Friday, March 24

10 Days...

"Ain't nothing on hold[!]"

So who am I quoting? Sure, it sounds like something from BA Baracus but it's Dusty (it's OK, I frequently confuse the two too). In a recent article Dusty confirms that time will in fact continue to pass without Prior and Wood in the rotation. Here's some more commentary on our current pitching situation.

As for the title of this post, I'm sure most of you realize but I wanted to make it abundantly clear to all 16 of our readers that we're just TEN days away from our home opener with Cincy! Unfortunately I won't be able to watch the game but maybe some of you who are lucky enough to work from home (read: JT) will be able to catch it. With any luck, I'll be listening at work.

Friday, March 17

Viva Mexico!


Seriously, Mexico beat America. Little tiny Mexico, with their little antique ways and disappearing natural resources, home of Sammy Hagar's tequila factory and the hottest Spring Break spot this side of Tucson, kicked those high-paid, hair salon-frequenting gringo asses!

Mexico won the old-fashioned way, using their technical brilliance: by figuring out how to make Vernon Wells ground into double-plays. El Rocket was bien, and he sure made California Jr. work hard for their runs [the umps made them work even harder - that shot by Valenzuela down the right field line was a goddamn home run, end of story], but when he reached that pitch count.... dios mio, man. USA South took advantage -- Jorge Cantu bringing home the puerco with those RBIs. And now, Mexico get nothing in reward, except a fresh dose of national pride, and the ability to enjoy sweet revenge. This one's for San Jacinto, motherfuckers!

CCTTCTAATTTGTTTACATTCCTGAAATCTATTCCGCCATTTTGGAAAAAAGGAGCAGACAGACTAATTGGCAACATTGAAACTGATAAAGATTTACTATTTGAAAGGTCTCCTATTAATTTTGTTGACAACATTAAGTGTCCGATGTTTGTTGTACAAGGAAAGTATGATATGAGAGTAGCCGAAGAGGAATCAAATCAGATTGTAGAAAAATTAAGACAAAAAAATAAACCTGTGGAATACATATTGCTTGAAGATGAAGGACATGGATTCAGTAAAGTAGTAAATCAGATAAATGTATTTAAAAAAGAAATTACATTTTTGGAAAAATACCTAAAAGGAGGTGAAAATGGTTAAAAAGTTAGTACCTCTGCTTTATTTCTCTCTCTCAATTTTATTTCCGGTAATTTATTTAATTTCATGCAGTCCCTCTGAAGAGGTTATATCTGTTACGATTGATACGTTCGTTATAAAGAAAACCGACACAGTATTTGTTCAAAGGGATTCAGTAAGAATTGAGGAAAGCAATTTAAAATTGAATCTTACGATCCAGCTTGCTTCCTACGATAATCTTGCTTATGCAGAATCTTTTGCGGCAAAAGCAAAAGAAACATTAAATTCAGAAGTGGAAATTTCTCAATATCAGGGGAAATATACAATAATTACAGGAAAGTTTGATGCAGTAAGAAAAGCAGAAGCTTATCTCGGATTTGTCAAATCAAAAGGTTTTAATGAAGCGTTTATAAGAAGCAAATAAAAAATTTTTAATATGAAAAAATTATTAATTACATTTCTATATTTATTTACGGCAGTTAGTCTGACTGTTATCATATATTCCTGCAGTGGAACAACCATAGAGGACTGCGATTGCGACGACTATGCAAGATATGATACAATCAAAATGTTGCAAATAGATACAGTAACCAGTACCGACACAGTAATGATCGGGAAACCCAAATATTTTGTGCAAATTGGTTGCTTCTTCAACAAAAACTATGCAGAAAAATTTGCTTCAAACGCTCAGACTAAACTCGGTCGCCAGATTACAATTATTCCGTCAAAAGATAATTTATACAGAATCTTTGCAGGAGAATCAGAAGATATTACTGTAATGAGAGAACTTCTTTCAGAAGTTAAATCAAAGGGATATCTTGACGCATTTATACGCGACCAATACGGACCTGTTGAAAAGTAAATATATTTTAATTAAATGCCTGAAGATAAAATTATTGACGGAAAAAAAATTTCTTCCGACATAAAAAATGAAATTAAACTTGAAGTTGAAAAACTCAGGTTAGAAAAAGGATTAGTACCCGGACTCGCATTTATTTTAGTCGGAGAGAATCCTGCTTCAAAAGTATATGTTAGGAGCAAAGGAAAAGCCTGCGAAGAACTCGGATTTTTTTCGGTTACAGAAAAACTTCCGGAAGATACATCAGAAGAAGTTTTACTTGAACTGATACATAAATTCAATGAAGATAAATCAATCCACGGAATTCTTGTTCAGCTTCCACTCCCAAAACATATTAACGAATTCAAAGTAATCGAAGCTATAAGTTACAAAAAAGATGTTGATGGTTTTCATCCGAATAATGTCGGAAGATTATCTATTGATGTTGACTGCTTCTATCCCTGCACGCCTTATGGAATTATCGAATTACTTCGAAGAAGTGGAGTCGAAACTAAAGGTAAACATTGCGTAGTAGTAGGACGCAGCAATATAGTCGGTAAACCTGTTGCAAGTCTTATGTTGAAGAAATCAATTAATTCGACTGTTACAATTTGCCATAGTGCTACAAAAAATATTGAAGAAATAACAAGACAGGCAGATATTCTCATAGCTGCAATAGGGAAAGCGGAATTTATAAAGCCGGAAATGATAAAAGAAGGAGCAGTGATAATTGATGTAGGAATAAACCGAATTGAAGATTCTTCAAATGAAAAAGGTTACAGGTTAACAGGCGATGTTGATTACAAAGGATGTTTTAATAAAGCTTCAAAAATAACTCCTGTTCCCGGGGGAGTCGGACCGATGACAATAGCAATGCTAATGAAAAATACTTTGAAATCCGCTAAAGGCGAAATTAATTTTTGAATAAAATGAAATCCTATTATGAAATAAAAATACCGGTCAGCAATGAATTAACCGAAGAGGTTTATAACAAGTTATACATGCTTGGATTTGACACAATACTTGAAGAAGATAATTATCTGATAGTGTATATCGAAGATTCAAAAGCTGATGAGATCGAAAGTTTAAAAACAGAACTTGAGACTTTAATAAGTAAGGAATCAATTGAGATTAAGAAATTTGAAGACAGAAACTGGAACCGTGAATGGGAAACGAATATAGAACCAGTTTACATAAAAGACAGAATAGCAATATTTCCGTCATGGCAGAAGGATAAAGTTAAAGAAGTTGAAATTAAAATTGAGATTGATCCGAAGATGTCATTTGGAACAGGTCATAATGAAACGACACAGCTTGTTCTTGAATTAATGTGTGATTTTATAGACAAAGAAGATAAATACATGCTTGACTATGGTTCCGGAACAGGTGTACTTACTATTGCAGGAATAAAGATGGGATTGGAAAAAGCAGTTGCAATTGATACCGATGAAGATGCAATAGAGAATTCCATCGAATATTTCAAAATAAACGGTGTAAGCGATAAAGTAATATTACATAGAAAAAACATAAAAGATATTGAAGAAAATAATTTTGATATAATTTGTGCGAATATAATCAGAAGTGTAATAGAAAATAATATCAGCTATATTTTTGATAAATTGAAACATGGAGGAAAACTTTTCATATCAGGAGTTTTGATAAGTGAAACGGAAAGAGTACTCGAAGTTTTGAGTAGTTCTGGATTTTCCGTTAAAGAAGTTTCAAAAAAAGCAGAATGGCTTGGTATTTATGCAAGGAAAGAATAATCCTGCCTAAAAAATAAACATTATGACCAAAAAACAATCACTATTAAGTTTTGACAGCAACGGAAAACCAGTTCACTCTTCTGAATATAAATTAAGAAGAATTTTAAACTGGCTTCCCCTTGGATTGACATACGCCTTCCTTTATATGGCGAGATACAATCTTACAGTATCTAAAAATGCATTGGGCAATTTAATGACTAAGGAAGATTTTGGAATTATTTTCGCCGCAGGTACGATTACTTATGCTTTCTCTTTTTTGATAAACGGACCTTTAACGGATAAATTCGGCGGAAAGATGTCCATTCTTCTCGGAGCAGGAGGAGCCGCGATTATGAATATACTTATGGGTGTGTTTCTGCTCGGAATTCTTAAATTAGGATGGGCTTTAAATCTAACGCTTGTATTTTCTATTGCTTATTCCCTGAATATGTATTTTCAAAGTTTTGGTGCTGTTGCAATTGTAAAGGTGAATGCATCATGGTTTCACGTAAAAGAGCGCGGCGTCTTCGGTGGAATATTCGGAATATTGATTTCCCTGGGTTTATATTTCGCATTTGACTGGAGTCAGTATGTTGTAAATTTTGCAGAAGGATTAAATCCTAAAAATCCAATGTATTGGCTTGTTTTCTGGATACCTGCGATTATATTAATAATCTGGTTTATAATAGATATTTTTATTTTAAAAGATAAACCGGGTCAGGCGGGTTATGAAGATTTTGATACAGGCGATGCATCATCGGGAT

What's that Bud? That's the sound of a successful tournament. After I harped on that last week, some bigshot Anderson at the New York Times [I'd post the article if it wasn't sequestered behind "Times Select", aka "Pay a monthly fee to read op-ed pieces"] echoed those sentiments in his erudite fashion on Thursday. And now, the two Asian powers get to battle for the rights to face either the Dominican Republic or Cuba in the championship game.

Already, irony is knocking at the door, as we might well see two countries with which the US has less-than-stellar relations square off on American soil to win an American-created trophy in a sport devised and popularized by the United States. While it's not entirely crazy [given that England can't win the World Cup more than once when we made that fucken game], it's still funny.

[Note: How much do you wanna bet that A-Rod is wishing he decided to play for the Dominican Republic instead? I bet my friend 5 fake dollars that A-Rod would hit into that game-ending, WBC-ending double play. Because come on, let's face it, A-Rod going 0-3 in a game that counts, wouldn't that have been THE perfect ending?]

Dado, USA...


I cannot believe the audacity of the rest of the world, and neither can Chipper Jones. Who do they think they are anyway? So what, they beat the mighty USA in some stupid baseball tournament. They act like it was a worldwide event and now they should be heralded for their accolades. Well news flash, Rest-of-the-World: Our baseball players are still better than yours.